Typically, health professionals will recommend and carry out an induced labour in the following scenarios:

  • the mother is giving birth to multiple babies;
  • the mother has diabetes, high blood pressure, kidney problems or another health condition that may complicate a natural birth;
  • the doctor is concerned about the placenta not working correctly;
  • contractions haven’t started on their own despite the waters breaking;
  • something may be wrong with the baby, such as a change in heart rate, growth rate or movement in the womb; or
  • the mother is more than 41 weeks pregnant.[7]

More Australian mothers likely to have some form of intervention when giving birth

The AIHW report also shows that the number of instrumental vaginal births (where forceps or vacuum suction is used to help deliver the baby) for first-time mothers has increased across Australia between 2004 and 2018.

StateNumber of instrumental births in 2004Number of instrumental births in 2018
New South Wales5,0816,667
South Australia1,2291,381
Western Australia1,7602,606
Australian Capital Territory408531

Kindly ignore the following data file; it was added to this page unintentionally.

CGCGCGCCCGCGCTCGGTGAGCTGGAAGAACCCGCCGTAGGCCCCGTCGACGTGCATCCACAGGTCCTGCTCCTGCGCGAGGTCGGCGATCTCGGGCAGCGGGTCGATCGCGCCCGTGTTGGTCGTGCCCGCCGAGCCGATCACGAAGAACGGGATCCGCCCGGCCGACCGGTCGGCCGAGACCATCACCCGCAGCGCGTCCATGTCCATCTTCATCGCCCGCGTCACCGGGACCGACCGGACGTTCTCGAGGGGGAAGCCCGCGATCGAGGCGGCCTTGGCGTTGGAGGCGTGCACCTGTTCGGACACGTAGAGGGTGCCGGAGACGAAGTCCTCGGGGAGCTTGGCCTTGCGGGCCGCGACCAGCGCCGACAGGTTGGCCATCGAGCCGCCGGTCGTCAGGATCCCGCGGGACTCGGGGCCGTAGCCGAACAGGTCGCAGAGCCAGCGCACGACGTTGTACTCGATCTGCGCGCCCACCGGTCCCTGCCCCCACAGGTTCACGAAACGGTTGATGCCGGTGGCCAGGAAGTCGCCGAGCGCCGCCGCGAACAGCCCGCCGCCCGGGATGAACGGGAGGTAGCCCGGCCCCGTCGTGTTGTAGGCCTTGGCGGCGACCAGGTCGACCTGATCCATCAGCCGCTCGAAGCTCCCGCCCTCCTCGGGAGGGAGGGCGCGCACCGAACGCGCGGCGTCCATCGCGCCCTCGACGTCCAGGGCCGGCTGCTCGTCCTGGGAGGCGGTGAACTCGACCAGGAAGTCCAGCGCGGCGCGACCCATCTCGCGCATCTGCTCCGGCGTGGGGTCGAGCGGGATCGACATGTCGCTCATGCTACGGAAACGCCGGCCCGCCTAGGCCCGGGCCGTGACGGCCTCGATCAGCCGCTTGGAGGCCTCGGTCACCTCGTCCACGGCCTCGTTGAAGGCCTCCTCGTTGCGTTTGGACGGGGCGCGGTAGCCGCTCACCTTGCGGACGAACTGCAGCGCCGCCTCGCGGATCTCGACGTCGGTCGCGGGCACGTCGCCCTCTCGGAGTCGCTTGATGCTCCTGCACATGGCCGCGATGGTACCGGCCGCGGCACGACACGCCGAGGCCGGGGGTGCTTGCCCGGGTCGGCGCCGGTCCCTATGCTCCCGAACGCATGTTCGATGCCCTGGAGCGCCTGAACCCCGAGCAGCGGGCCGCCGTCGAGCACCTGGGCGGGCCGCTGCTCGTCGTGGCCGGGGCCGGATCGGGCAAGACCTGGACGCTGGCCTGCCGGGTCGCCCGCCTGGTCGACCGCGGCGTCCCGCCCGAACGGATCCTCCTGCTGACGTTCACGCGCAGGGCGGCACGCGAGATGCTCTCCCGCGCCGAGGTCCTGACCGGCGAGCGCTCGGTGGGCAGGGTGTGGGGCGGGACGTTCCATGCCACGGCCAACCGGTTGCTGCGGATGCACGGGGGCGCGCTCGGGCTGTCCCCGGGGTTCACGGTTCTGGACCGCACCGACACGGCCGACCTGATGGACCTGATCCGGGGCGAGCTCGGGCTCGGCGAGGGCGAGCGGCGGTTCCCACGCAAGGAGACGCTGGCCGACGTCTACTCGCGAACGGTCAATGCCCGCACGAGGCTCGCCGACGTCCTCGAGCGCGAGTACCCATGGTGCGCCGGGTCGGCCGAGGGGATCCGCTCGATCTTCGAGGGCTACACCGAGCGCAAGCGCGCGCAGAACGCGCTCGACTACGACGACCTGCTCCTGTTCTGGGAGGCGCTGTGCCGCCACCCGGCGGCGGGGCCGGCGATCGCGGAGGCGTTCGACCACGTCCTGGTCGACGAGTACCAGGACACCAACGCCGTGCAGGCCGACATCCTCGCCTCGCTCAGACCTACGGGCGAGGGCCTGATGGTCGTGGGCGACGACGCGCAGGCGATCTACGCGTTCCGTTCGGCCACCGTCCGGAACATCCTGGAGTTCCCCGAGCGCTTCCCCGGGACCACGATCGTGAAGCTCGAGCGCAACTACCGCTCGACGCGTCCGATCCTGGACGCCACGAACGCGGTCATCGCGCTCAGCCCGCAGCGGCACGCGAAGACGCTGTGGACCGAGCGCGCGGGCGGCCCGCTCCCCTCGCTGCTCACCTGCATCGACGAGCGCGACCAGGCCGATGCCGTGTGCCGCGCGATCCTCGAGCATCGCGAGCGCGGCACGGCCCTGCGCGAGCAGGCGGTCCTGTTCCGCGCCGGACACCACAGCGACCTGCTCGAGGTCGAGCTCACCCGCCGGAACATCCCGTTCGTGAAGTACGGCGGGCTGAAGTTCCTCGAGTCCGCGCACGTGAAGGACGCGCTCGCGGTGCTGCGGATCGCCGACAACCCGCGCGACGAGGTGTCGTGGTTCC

Northern Territory137210
TasmaniaNo data recorded*353
Source: National Core Maternity Indicators: Instrumental vaginal birth. Australian Institute of Health and Welfare, Australian Government. 2020.

*No data for first-time mothers among selected women giving birth instrumentally in Tasmania was available from the AIHW for the years 2004 to 2012.

Other surgical methods of assisting birth also saw an increase in recent years:

  • the number of first-time mothers having an episiotomy (a surgical cut that enlarges the vaginal opening) has increased to 77.6%.[8]
  • the number of caesarean section (or C-section) births for first-time mothers has increased – especially in the private system, where 40.6% of women surveyed gave birth by C-section in 2018.[9]

In contrast, the number of first-time mothers in selected data groups who did not have any instrumental intervention when giving birth has declined steadily from just over 50% to 43.8%.

What does this mean for first-time mothers?

a doctor talking with a pregnant woman in hospital

‘There is no wrong way to birth, nor one that is risk-free,’ says Williams.

Williams also explains that unnecessary interventions can lead to:

  • increasing other unintended interventions such as epidurals, instrumental and caesarean births and episiotomies; and
  • altering the beneficial hormonal balance of childbirth responsible for initiating mother-infant bonding and breastfeeding.

Dr. Butler notes that there are risks with any type of birth and recommends expectant mothers to stay informed.